So the MoJ has reported on its proposals for penalties for causing death and serious injury by driving. There were only three proposals:
RoadPeace and cycling and walking campaign groups had lobbied for a wider review, including a review of charging standards for careless and dangerous driving, and the greater use of driving bans. It looks like we have been heard.
But first the MoJ proposals.
This is to go forward but maybe not that quickly. The response states that “the government intends to bring forward proposals, when parliamentary time allows”.
This change only applies to the worst of the worst cases of deadly driving. In fact, the MoJ has estimated this increase will only apply to some 1-2 offenders a year.
This change is needed. It is outrageous that to date serial and multiple offenders could cause a death by extreme criminal behaviour, but face a lesser sentence because it involved a motor vehicle instead of another machine or instrument.
Good progress has been made here with the MoJ realising what they had proposed was not enough. Following the appeals for a wider review of disqualifications, the response states that “the government intends to give this proposal further consideration, to take account of disqualification for all offences and any emerging evidence on the effectiveness of disqualification and retesting requirements before proposing further changes to the law”.
This is very welcome news. Only 1% of driving offences result in a prison sentence. Much more thought needs to go into the use of driving bans—getting dangerous drivers off our roads before death and serious injury results. Our annual analysis of driving bans highlights how rarely they are used—primarily where the legislation states they are mandatory.
The MoJ wants to give the maximum penalty for this charge more consideration. The majority of respondents (70%) supported a maximum custodial sentence of three years. Some reportedly even argued for the same maximum custodial sentence as causing serious injury by dangerous driving, which makes no sense. Whilst the harm (serious injury) may be the same, the levels of culpability are not.
RoadPeace called for a maximum six month custodial sentence for this charge—the same already available for drink driving and hit and run offences. Driving that deserves more time in prison should be classified as dangerous driving. We should learn from the Causing Death by Careless Driving and take care to avoid having Dangerous Driving downgraded as Careless Driving.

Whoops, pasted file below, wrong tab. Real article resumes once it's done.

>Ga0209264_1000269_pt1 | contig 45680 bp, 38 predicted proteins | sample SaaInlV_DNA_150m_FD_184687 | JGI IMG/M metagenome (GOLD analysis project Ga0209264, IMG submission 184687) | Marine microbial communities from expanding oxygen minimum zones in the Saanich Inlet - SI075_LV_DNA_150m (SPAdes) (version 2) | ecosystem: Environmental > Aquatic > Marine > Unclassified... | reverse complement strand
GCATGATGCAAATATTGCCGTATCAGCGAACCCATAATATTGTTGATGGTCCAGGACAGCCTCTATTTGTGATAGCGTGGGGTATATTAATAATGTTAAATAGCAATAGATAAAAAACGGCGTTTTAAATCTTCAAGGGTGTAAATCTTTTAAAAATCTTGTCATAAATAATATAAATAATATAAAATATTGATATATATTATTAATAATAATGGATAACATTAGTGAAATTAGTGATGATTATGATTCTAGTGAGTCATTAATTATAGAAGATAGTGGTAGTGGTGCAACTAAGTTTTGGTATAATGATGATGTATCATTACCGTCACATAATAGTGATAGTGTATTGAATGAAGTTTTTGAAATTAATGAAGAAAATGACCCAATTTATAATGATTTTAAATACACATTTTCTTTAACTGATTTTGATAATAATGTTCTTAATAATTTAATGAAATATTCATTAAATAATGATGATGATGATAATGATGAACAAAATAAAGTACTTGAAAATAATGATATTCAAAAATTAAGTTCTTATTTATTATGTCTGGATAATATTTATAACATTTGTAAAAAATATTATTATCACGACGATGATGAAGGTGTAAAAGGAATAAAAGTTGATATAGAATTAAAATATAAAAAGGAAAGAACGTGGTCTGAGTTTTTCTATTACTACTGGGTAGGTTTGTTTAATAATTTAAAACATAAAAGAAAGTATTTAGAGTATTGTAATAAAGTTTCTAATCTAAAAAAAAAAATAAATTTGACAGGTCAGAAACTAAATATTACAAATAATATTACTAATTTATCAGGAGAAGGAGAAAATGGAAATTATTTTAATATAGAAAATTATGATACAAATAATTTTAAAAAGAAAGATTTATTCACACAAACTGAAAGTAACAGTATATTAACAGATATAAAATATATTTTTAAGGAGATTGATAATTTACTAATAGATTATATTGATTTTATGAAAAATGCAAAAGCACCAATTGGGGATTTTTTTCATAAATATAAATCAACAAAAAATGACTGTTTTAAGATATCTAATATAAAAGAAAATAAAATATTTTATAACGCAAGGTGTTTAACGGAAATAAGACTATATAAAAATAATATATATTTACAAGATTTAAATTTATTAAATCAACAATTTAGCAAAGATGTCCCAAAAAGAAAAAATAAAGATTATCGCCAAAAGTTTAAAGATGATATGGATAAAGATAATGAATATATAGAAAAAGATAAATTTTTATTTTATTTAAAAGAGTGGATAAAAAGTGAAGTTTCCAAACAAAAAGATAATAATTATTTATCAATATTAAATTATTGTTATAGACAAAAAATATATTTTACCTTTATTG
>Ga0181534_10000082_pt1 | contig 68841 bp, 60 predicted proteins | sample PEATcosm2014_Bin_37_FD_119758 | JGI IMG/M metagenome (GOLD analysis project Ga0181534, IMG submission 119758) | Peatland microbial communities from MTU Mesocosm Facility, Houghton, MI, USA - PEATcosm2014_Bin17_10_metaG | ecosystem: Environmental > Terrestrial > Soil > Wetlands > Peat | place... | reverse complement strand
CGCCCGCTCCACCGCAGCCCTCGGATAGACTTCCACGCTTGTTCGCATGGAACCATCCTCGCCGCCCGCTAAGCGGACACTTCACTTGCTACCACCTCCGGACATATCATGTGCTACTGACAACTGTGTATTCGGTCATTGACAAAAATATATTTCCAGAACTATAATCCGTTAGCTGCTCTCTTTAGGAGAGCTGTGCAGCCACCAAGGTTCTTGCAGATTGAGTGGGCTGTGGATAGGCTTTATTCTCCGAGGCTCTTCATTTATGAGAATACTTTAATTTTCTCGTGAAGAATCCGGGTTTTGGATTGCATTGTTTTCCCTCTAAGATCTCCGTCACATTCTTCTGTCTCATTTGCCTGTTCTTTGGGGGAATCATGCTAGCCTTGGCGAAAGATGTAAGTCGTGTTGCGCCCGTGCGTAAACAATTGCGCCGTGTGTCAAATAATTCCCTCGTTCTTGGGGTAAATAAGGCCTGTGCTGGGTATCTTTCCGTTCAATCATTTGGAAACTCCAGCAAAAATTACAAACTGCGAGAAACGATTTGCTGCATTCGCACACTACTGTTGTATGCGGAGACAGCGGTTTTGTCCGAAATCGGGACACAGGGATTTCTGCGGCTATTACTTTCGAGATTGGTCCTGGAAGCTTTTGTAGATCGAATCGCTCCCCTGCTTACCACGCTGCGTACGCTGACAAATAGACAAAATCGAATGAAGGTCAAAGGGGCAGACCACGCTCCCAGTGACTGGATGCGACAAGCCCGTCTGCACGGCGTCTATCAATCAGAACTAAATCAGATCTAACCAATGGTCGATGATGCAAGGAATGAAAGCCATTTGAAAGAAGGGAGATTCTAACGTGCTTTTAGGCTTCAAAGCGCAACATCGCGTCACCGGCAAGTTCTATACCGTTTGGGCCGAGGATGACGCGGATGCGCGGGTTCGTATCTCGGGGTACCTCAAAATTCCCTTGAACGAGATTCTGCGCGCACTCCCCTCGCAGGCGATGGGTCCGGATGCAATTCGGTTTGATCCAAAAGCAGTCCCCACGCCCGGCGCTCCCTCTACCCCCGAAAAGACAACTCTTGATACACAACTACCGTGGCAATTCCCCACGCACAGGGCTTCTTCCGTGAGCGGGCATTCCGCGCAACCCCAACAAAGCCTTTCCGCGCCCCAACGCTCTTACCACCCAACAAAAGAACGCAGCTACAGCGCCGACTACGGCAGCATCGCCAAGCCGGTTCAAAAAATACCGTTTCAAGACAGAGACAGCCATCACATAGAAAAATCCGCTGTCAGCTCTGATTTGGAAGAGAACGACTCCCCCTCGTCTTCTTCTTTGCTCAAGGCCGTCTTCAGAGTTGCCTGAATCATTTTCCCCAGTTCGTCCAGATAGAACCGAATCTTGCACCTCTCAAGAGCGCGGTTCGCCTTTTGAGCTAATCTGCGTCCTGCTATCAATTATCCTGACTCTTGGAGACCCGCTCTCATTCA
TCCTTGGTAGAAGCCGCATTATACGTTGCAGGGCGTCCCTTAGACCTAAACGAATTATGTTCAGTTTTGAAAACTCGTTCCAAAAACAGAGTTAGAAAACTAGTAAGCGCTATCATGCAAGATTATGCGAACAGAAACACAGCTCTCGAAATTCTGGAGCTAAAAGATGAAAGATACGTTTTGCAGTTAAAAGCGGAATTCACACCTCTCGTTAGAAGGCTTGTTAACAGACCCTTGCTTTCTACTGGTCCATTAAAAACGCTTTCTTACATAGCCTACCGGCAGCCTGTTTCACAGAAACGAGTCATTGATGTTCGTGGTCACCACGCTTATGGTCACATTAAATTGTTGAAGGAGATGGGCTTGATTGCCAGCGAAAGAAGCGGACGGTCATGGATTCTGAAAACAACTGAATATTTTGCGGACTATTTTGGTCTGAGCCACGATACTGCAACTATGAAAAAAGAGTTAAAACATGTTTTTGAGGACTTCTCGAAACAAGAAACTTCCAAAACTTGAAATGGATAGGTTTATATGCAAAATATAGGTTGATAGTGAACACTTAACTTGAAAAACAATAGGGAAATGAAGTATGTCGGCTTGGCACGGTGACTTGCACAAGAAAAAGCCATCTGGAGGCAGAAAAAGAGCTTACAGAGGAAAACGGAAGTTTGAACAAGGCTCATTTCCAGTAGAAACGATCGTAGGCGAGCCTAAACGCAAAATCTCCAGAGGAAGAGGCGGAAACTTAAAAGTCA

So RoadPeace welcomes the additional thought to be given to maximum sentence for this proposed charge. Research recently commissioned by DfT shows there is much confusion over what the public and even magistrates think constitutes careless driving.
The MoJ’s consultation also asked if respondents thought there were any other charges relating to causing death and serious injury that needed changing.
RoadPeace highlighted the gaps in the charges for those who leave the scene of a fatal or serious injury crash. At present, they can only be charged with Failing to Stop, unless the evidence shows they caused the crash. Failing to Stop is a summary offence which is used with “fender benders”.
Another gap is with Drink Driving as the maximum penalty is six months and has not changed in 50 years. This applies to repeat offenders and offenders who have caused serious injury.
RoadPeace also argued for a review of how careless driving and dangerous driving was defined. The MoJ responded that “the government will however give further consideration to how the legal test and decisions made under it can be more transparent and better understood by victims and the public”.
We agree with the MoJ that an objective test of what constitutes dangerous and careless driving is the best way forward. But there are substantial overlaps in the current charging standards for careless and dangerous driving. We repeat our call for alignment with the driving test where a serious “dangerous” offence results in an automatic failure, compared to the multiple “careless” driving offences required for a failed test.
And we welcome the MoJ stating that they “will work with criminal justice practitioners and victims’ groups to examine ways to improve information available throughout the criminal justice process”. This is long overdue. Too little information is provided to the bereaved and injured at present and this can aggravate their suffering. RoadPeace is keen to ensure all victims are properly informed.
Road deaths have stopped declining, and serious injuries are on the rise. If our government cannot prevent these preventable tragedies, then the least they can do is ensure the victims are not further traumatised by the lack of information.